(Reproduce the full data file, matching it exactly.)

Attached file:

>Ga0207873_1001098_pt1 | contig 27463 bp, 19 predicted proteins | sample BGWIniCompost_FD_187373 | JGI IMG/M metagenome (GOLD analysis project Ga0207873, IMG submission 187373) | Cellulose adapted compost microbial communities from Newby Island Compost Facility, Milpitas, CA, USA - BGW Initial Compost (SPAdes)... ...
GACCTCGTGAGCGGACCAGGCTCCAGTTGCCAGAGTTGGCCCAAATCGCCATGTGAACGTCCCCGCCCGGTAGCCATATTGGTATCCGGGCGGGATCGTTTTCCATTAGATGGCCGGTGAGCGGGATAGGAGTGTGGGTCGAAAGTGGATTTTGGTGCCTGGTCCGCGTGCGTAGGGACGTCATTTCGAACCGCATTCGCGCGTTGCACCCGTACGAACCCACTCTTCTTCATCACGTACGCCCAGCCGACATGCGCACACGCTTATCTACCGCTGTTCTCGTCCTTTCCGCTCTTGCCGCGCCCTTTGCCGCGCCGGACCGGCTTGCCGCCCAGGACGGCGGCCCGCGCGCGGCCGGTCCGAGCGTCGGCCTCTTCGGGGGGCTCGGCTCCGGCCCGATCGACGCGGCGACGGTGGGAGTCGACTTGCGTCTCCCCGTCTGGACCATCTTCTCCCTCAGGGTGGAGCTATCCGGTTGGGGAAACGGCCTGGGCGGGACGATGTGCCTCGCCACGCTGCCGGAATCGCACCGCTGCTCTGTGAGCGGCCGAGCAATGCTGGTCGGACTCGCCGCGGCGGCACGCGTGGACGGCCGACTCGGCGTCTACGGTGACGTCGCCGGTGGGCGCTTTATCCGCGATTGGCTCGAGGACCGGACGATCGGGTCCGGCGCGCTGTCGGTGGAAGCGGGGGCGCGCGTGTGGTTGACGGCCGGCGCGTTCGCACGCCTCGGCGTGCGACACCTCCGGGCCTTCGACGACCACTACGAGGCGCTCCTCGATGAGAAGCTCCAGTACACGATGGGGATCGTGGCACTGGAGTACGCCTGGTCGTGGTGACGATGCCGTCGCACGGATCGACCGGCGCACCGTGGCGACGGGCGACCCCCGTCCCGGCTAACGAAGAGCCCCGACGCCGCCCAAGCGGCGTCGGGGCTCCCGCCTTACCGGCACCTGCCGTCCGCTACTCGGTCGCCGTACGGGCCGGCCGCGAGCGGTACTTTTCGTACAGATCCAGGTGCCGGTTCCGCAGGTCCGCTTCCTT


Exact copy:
>Ga0207873_1001098_pt1 | contig 27463 bp, 19 predicted proteins | sample BGWIniCompost_FD_187373 | JGI IMG/M metagenome (GOLD analysis project Ga0207873, IMG submission 187373) | Cellulose adapted compost microbial communities from Newby Island Compost Facility, Milpitas, CA, USA - BGW Initial Compost (SPAdes)... ...
GACCTCGTGAGCGGACCAGGCTCCAGTTGCCAGAGTTGGCCCAAATCGCCATGTGAACGTCCCCGCCCGGTAGCCATATTGGTATCCGGGCGGGATCGTTTTCCATTAGATGGCCGGTGAGCGGGATAGGAGTGTGGGTCGAAAGTGGATTTTGGTGCCTGGTCCGCGTGCGTAGGGACGTCATTTCGAACCGCATTCGCGCGTTGCACCCGTACGAACCCACTCTTCTTCATCACGTACGCCCAGCCGACATGCGCACACGCTTATCTACCGCTGTTCTCGTCCTTTCCGCTCTTGCCGCGCCCTTTGCCGCGCCGGACCGGCTTGCCGCCCAGGACGGCGGCCCGCGCGCGGCCGGTCCGAGCGTCGGCCTCTTCGGGGGGCTCGGCTCCGGCCCGATCGACGCGGCGACGGTGGGAGTCGACTTGCGTCTCCCCGTCTGGACCATCTTCTCCCTCAGGGTGGAGCTATCCGGTTGGGGAAACGGCCTGGGCGGGACGATGTGCCTCGCCACGCTGCCGGAATCGCACCGCTGCTCTGTGAGCGGCCGAGCAATGCTGGTCGGACTCGCCGCGGCGGCACGCGTGGACGGCCGACTCGGCGTCTACGGTGACGTCGCCGGTGGGCGCTTTATCCGCGATTGGCTCGAGGACCGGACGATCGGGTCCGGCGCGCTGTCGGTGGAAGCGGGGGCGCGCGTGTGGTTGACGGCCGGCGCGTTCGCACGCCTCGGCGTGCGACACCTCCGGGCCTTCGACGACCACTACGAGGCGCTCCTCGATGAGAAGCTCCAGTACACGATGGGGATCGTGGCACTGGAGTACGCCTGGTCGTGGTGACGATGCCGTCGCACGGATCGACCGGCGCACCGTGGCGACGGGCGACCCCCGTCCCGGCTAACGAAGAGCCCCGACGCCGCCCAAGCGGCGTCGGGGCTCCCGCCTTACCGGCACCTGCCGTCCGCTACTCGGTCGCCGTACGGGCCGGCCGCGAGCGGTACTTTTCGTACAGATCCAGGTGCCGGTTCCGCAGGTCCGCTTCCTT